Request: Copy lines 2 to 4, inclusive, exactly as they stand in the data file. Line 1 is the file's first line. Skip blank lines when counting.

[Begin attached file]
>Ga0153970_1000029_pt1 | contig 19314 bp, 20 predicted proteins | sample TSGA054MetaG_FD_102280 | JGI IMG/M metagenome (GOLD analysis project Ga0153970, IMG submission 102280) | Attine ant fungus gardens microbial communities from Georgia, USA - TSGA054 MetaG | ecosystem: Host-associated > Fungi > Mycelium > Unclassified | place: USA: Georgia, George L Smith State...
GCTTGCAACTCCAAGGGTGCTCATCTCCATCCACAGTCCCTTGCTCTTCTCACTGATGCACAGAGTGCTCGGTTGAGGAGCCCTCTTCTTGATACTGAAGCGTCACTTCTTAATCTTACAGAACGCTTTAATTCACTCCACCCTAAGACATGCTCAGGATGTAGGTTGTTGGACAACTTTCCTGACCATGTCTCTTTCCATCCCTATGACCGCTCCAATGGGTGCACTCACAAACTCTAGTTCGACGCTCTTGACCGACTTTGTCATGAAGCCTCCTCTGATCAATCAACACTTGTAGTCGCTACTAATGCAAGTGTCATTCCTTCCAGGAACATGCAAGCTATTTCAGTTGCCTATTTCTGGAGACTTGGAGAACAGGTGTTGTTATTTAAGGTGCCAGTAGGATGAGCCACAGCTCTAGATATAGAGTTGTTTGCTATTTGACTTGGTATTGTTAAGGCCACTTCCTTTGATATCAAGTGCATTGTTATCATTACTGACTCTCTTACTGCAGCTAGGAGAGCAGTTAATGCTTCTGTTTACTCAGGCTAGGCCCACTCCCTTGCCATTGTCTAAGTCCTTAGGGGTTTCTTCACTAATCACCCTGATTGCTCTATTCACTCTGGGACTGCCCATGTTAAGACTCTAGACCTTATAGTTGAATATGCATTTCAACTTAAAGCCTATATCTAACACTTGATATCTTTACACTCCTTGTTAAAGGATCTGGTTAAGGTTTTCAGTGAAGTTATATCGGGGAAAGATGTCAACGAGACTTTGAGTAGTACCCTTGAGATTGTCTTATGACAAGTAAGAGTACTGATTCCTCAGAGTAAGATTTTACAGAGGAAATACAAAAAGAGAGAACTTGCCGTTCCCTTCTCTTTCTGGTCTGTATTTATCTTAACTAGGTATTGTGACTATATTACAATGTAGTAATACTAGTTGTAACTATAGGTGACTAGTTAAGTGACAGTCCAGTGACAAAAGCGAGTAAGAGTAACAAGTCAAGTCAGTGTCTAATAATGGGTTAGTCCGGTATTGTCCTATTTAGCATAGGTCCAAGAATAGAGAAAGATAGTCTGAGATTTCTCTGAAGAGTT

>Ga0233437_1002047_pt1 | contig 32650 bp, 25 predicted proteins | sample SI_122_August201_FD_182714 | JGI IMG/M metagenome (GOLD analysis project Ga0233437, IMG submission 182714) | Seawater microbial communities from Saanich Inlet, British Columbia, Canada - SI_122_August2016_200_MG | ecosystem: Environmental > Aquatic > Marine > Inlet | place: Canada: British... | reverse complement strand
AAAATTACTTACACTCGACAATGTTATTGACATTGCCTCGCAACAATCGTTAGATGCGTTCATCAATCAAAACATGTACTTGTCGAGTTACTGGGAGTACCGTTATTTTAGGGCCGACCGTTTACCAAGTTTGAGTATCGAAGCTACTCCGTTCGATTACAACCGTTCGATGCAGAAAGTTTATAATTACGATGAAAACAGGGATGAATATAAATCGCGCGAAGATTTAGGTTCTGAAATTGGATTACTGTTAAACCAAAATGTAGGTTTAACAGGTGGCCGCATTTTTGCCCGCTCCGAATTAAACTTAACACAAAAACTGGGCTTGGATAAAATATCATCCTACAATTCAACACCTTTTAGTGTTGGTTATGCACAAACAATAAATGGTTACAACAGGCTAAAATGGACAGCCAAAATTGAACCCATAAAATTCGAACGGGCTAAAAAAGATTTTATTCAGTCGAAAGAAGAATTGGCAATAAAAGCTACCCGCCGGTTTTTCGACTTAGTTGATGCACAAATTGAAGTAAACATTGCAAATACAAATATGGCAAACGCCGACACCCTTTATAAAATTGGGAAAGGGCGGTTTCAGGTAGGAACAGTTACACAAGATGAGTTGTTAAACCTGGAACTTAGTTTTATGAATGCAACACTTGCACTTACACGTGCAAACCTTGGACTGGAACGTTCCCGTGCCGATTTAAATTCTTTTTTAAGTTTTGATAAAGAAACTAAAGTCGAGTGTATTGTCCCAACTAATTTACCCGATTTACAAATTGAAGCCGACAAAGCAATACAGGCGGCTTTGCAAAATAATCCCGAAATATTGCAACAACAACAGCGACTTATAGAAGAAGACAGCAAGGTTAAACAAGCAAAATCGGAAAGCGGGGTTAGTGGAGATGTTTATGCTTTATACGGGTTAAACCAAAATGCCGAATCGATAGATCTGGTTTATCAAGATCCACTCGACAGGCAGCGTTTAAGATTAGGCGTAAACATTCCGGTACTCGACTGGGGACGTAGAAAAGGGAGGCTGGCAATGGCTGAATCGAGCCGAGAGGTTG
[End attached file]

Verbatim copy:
GCTTGCAACTCCAAGGGTGCTCATCTCCATCCACAGTCCCTTGCTCTTCTCACTGATGCACAGAGTGCTCGGTTGAGGAGCCCTCTTCTTGATACTGAAGCGTCACTTCTTAATCTTACAGAACGCTTTAATTCACTCCACCCTAAGACATGCTCAGGATGTAGGTTGTTGGACAACTTTCCTGACCATGTCTCTTTCCATCCCTATGACCGCTCCAATGGGTGCACTCACAAACTCTAGTTCGACGCTCTTGACCGACTTTGTCATGAAGCCTCCTCTGATCAATCAACACTTGTAGTCGCTACTAATGCAAGTGTCATTCCTTCCAGGAACATGCAAGCTATTTCAGTTGCCTATTTCTGGAGACTTGGAGAACAGGTGTTGTTATTTAAGGTGCCAGTAGGATGAGCCACAGCTCTAGATATAGAGTTGTTTGCTATTTGACTTGGTATTGTTAAGGCCACTTCCTTTGATATCAAGTGCATTGTTATCATTACTGACTCTCTTACTGCAGCTAGGAGAGCAGTTAATGCTTCTGTTTACTCAGGCTAGGCCCACTCCCTTGCCATTGTCTAAGTCCTTAGGGGTTTCTTCACTAATCACCCTGATTGCTCTATTCACTCTGGGACTGCCCATGTTAAGACTCTAGACCTTATAGTTGAATATGCATTTCAACTTAAAGCCTATATCTAACACTTGATATCTTTACACTCCTTGTTAAAGGATCTGGTTAAGGTTTTCAGTGAAGTTATATCGGGGAAAGATGTCAACGAGACTTTGAGTAGTACCCTTGAGATTGTCTTATGACAAGTAAGAGTACTGATTCCTCAGAGTAAGATTTTACAGAGGAAATACAAAAAGAGAGAACTTGCCGTTCCCTTCTCTTTCTGGTCTGTATTTATCTTAACTAGGTATTGTGACTATATTACAATGTAGTAATACTAGTTGTAACTATAGGTGACTAGTTAAGTGACAGTCCAGTGACAAAAGCGAGTAAGAGTAACAAGTCAAGTCAGTGTCTAATAATGGGTTAGTCCGGTATTGTCCTATTTAGCATAGGTCCAAGAATAGAGAAAGATAGTCTGAGATTTCTCTGAAGAGTT

>Ga0233437_1002047_pt1 | contig 32650 bp, 25 predicted proteins | sample SI_122_August201_FD_182714 | JGI IMG/M metagenome (GOLD analysis project Ga0233437, IMG submission 182714) | Seawater microbial communities from Saanich Inlet, British Columbia, Canada - SI_122_August2016_200_MG | ecosystem: Environmental > Aquatic > Marine > Inlet | place: Canada: British... | reverse complement strand
AAAATTACTTACACTCGACAATGTTATTGACATTGCCTCGCAACAATCGTTAGATGCGTTCATCAATCAAAACATGTACTTGTCGAGTTACTGGGAGTACCGTTATTTTAGGGCCGACCGTTTACCAAGTTTGAGTATCGAAGCTACTCCGTTCGATTACAACCGTTCGATGCAGAAAGTTTATAATTACGATGAAAACAGGGATGAATATAAATCGCGCGAAGATTTAGGTTCTGAAATTGGATTACTGTTAAACCAAAATGTAGGTTTAACAGGTGGCCGCATTTTTGCCCGCTCCGAATTAAACTTAACACAAAAACTGGGCTTGGATAAAATATCATCCTACAATTCAACACCTTTTAGTGTTGGTTATGCACAAACAATAAATGGTTACAACAGGCTAAAATGGACAGCCAAAATTGAACCCATAAAATTCGAACGGGCTAAAAAAGATTTTATTCAGTCGAAAGAAGAATTGGCAATAAAAGCTACCCGCCGGTTTTTCGACTTAGTTGATGCACAAATTGAAGTAAACATTGCAAATACAAATATGGCAAACGCCGACACCCTTTATAAAATTGGGAAAGGGCGGTTTCAGGTAGGAACAGTTACACAAGATGAGTTGTTAAACCTGGAACTTAGTTTTATGAATGCAACACTTGCACTTACACGTGCAAACCTTGGACTGGAACGTTCCCGTGCCGATTTAAATTCTTTTTTAAGTTTTGATAAAGAAACTAAAGTCGAGTGTATTGTCCCAACTAATTTACCCGATTTACAAATTGAAGCCGACAAAGCAATACAGGCGGCTTTGCAAAATAATCCCGAAATATTGCAACAACAACAGCGACTTATAGAAGAAGACAGCAAGGTTAAACAAGCAAAATCGGAAAGCGGGGTTAGTGGAGATGTTTATGCTTTATACGGGTTAAACCAAAATGCCGAATCGATAGATCTGGTTTATCAAGATCCACTCGACAGGCAGCGTTTAAGATTAGGCGTAAACATTCCGGTACTCGACTGGGGACGTAGAAAAGGGAGGCTGGCAATGGCTGAATCGAGCCGAGAGGTTG